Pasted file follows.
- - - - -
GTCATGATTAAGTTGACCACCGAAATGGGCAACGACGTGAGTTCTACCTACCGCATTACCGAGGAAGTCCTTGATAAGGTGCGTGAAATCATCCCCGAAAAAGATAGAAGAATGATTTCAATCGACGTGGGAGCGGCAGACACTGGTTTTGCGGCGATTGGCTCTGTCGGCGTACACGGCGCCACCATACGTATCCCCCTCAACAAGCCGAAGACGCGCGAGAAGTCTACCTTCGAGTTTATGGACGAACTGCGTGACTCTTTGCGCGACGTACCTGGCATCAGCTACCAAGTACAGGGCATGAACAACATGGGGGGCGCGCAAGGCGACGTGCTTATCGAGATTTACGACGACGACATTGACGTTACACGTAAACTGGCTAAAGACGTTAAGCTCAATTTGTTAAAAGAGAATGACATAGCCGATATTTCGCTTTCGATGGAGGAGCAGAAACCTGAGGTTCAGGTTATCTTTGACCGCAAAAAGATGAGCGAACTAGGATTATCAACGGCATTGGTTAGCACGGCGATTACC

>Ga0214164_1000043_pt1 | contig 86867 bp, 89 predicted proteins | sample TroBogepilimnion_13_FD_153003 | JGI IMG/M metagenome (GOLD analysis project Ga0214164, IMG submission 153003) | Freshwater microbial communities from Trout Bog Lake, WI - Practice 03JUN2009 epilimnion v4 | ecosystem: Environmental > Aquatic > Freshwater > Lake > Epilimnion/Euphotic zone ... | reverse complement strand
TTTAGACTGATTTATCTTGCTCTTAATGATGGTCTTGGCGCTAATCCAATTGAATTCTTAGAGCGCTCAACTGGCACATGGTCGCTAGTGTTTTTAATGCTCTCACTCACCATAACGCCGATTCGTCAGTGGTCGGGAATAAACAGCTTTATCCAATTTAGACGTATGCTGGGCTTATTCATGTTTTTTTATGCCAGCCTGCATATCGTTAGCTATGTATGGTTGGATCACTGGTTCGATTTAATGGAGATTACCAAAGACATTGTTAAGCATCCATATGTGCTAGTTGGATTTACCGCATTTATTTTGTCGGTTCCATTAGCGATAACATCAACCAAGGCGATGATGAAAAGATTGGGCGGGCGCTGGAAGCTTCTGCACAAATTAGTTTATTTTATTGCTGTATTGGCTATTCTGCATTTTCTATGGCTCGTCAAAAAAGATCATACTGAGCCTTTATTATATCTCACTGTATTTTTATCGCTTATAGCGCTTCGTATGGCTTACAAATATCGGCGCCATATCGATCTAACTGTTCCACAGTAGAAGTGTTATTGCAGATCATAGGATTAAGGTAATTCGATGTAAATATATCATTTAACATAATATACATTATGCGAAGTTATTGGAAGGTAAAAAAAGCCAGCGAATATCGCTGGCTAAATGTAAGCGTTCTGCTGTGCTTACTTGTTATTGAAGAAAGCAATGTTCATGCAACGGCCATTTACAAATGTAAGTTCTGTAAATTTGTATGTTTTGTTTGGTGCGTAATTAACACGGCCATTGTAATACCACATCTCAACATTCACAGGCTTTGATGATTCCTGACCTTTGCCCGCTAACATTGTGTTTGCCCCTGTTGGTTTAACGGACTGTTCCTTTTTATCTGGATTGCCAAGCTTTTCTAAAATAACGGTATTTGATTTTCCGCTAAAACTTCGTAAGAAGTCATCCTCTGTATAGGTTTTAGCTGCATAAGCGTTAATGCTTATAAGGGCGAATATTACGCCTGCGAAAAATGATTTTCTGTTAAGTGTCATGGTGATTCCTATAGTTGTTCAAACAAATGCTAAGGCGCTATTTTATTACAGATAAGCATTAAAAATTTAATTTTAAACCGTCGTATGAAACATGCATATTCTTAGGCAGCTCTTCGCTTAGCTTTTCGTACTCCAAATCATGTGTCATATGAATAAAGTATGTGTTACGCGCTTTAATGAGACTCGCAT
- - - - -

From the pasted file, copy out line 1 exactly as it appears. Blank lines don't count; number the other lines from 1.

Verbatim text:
GTCATGATTAAGTTGACCACCGAAATGGGCAACGACGTGAGTTCTACCTACCGCATTACCGAGGAAGTCCTTGATAAGGTGCGTGAAATCATCCCCGAAAAAGATAGAAGAATGATTTCAATCGACGTGGGAGCGGCAGACACTGGTTTTGCGGCGATTGGCTCTGTCGGCGTACACGGCGCCACCATACGTATCCCCCTCAACAAGCCGAAGACGCGCGAGAAGTCTACCTTCGAGTTTATGGACGAACTGCGTGACTCTTTGCGCGACGTACCTGGCATCAGCTACCAAGTACAGGGCATGAACAACATGGGGGGCGCGCAAGGCGACGTGCTTATCGAGATTTACGACGACGACATTGACGTTACACGTAAACTGGCTAAAGACGTTAAGCTCAATTTGTTAAAAGAGAATGACATAGCCGATATTTCGCTTTCGATGGAGGAGCAGAAACCTGAGGTTCAGGTTATCTTTGACCGCAAAAAGATGAGCGAACTAGGATTATCAACGGCATTGGTTAGCACGGCGATTACC